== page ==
Sunday, January 27, 2013


Last Sunday was dull and overcast, but as I hadn't been out with my camera for a while, I drove down to Burton marsh to relieve my DSLR withdrawal symptoms; I had to photograph something, anything. I was hoping that there might be a Short-eared Owl quartering the marsh in the late afternoon gloom, or a few thrushes feeding on some berries. There were some Redwings and Fieldfares foraging in a field but they were distant specs in my viewfinder, and there was no sign of any owls. But there was an obliging Kestrel perching on some low bushes and occasionally hovering close to my car. These beautiful birds are not as common as they once were; a casual birder is more likely to see Buzzards perched along motorway verges these days. So I was pleased to see no fewer than six different Kestrels on my short jaunt around south Wirral. Despite the poor light I am pleased with images. I have included a sunny image of a Kestrel taken in March 2011 at Parkgate as a comparison. I also travelled to Leighton Moss again a few weeks ago to watch a starling roost which completely failed to materialise, but I've posted a couple of shots of Robin and Greylag Geese from that visit.

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Sunday, January 20, 2013


My blog profile states that I love cetaceans and like all wildlife lovers there are certain species that get my pulse racing more than others; in the case of whales and dolphins that species has to be Orcas. So when, a few years ago, a holiday company offered day trips to Norway to see this charismatic animal I jumped at the chance. Yes; day trips!
We flew from Manchester at 6 in the morning and a few hours later we were boarding a boat in the famous Tysfjord. Orcas only began visiting this stunning fjord in 1987 when Herring shoals started wintering in the coastal waters. Whale watching trips sprung up overnight, and with an estimated 600 Orcas using the area over the winter months the chances of sighting this species was high. Watching the large flocks of, mostly, Herring Gulls helped us locate first the Herring and then (Wow!) the Orcas! The only downside was the limited amount of daylight hours at the end of November and the lack of any sunlight for photography. But never mind, it was more than worth the effort involved. We saw a least 3 pods each about 20 animals strong of various ages. We witnessed behaviour such as spy-hopping and even a breach but I wasn't quick enough to capture the action with my camera. We also had good sightings of magnificent White-tailed Sea Eagles.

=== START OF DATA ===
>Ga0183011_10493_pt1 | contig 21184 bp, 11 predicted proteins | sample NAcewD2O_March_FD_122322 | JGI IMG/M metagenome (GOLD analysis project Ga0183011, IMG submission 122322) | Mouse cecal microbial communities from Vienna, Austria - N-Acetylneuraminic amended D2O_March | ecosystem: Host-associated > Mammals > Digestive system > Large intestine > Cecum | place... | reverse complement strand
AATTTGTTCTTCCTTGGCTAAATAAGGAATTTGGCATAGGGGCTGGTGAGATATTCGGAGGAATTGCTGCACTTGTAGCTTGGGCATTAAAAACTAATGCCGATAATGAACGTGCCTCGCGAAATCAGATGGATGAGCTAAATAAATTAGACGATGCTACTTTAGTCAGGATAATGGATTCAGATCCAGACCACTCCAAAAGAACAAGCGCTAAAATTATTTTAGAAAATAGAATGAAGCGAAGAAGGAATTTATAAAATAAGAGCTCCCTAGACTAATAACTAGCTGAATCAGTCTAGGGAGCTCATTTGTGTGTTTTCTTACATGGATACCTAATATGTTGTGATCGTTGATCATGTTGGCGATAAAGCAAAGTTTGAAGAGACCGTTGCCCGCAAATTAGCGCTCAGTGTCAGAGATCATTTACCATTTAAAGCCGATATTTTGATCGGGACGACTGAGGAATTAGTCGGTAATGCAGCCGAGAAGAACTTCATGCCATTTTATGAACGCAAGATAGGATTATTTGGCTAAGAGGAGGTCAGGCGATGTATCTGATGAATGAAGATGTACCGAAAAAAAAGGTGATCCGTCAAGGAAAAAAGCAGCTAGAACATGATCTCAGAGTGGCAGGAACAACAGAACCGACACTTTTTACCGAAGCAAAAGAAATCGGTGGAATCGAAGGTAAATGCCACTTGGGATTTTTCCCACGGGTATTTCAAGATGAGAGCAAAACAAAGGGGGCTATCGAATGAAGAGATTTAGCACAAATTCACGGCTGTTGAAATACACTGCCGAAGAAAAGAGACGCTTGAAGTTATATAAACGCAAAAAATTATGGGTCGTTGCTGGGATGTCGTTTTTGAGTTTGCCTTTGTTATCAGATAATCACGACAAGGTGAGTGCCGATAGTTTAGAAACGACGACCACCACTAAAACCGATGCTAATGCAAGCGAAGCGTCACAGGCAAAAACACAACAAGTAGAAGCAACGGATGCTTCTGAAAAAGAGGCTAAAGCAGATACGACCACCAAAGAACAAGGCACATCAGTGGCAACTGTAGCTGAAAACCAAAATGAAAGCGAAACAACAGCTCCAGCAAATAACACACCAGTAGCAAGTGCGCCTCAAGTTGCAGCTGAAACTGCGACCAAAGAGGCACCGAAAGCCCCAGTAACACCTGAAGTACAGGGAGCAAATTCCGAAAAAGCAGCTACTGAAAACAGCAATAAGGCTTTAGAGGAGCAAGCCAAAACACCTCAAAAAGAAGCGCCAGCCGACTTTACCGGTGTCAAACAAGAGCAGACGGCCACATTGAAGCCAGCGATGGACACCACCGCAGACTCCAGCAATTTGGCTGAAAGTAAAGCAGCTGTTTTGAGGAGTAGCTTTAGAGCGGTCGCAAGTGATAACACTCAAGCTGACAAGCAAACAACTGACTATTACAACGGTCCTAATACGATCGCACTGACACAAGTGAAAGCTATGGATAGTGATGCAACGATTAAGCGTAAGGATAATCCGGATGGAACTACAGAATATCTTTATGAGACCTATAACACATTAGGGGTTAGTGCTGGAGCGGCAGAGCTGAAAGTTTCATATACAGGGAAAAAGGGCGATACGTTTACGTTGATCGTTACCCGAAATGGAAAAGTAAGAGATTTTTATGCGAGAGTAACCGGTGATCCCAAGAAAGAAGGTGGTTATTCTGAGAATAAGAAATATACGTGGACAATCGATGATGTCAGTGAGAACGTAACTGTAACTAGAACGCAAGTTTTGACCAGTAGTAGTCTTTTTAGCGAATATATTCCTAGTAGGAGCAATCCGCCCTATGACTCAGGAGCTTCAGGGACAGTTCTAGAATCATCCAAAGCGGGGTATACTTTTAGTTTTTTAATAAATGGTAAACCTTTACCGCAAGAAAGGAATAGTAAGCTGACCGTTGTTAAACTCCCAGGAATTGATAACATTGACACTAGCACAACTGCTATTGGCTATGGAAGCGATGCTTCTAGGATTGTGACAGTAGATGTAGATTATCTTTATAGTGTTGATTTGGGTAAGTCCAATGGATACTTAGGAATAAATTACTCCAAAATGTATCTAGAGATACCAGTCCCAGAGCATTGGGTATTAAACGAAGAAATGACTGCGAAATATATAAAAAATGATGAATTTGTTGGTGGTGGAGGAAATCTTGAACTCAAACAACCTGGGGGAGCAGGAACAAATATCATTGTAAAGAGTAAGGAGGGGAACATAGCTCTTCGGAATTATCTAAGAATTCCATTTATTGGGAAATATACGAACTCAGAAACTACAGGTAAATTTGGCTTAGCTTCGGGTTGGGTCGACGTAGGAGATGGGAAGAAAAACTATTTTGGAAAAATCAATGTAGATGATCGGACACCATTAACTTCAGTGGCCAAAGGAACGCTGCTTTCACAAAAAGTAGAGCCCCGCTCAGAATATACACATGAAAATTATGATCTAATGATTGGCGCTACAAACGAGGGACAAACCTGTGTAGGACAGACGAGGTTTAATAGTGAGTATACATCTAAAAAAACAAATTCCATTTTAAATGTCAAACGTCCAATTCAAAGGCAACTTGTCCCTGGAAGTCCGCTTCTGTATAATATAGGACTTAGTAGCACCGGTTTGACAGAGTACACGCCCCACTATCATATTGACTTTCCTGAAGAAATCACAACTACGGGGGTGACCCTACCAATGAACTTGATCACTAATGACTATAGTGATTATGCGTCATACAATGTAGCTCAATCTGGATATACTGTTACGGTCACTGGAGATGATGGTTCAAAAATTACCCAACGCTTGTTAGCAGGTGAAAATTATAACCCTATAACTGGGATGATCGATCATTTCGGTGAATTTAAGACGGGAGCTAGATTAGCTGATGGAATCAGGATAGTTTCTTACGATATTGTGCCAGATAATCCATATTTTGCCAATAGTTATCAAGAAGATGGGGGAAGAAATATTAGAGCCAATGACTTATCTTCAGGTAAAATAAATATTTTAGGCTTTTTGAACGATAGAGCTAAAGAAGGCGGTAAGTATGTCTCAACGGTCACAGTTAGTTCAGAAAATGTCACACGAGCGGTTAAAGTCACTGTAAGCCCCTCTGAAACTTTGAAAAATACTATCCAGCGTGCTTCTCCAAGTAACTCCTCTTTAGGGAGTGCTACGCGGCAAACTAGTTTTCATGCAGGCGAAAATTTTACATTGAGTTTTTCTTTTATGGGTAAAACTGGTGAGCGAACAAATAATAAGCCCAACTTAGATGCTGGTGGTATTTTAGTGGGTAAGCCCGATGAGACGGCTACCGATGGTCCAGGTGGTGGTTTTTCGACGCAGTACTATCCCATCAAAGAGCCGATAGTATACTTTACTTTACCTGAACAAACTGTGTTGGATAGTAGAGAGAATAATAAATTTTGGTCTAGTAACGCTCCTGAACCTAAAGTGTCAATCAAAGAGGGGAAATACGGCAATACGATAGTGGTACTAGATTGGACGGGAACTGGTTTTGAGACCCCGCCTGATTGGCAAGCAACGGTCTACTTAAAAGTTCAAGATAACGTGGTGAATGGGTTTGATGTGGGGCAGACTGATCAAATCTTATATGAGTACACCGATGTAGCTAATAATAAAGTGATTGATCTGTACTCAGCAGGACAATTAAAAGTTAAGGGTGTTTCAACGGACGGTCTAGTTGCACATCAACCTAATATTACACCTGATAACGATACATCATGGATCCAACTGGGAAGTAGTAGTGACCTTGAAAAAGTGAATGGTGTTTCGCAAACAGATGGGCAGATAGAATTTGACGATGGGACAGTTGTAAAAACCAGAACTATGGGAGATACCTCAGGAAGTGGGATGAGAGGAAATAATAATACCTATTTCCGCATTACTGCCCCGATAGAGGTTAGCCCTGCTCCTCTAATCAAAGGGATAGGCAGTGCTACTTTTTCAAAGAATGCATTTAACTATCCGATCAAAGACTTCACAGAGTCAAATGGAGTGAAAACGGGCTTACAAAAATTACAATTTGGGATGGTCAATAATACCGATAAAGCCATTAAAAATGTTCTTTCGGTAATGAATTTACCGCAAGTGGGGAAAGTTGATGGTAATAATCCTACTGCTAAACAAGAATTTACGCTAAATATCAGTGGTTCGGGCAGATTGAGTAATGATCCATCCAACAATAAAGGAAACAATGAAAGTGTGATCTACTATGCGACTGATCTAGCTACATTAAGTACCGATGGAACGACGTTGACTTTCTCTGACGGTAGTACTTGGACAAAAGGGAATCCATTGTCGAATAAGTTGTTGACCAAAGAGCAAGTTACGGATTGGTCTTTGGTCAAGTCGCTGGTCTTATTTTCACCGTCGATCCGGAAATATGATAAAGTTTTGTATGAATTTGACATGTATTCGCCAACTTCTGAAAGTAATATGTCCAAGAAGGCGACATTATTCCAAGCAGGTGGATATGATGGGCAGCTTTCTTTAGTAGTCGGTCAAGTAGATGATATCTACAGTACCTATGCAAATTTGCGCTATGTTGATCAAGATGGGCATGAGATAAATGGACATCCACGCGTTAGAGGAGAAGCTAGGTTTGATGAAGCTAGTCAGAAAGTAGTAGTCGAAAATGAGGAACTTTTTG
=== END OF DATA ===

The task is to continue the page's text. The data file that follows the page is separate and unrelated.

Unfortunately, as far as I am aware, this site is no longer as reliable for Orcas as it was a few years ago. I was very lucky to see them. I have only had one "possible" sighting since in the Bay of Biscay. But my day-trip of a lifetime is, happily, indelibly etched into my memory. 

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Azores Common Dolphins

Sunday, January 6, 2013

Stoatally Amazing (part 2)

Happy New Year to all my readers, and apologies for the lack of recent posts. The last few weeks have been a busy time in work and domestically, not to mention my running injury which has affected my winter training.
Although I've lost a bit if running speed recently, hopefully my hamstring is on the mend. I did manage a 10K race over the festive period and finished in a reasonable time of 39 mins and 11 seconds.
Birding has been a bit restricted too, but I started the New Year with a flourish at Moore Nature Reserve in Cheshire where there was a flock of 9 Waxwings and a "red-head" Smew; and today I saw a stunning male Hen Harrier at Parkgate. Local birding can be very rewarding.
But back to last Summer. I returned to Conway RSPB in June in the hope of seeing the Stoat family. I was not disappointed; these beautiful animals showed well all morning despite the rain and I managed to take a few photographs. There were at least eight young present, and these were fed regularly by their attentive mother. I would love to see them again this year and maybe even the sun will shine.

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Stoatally Amazing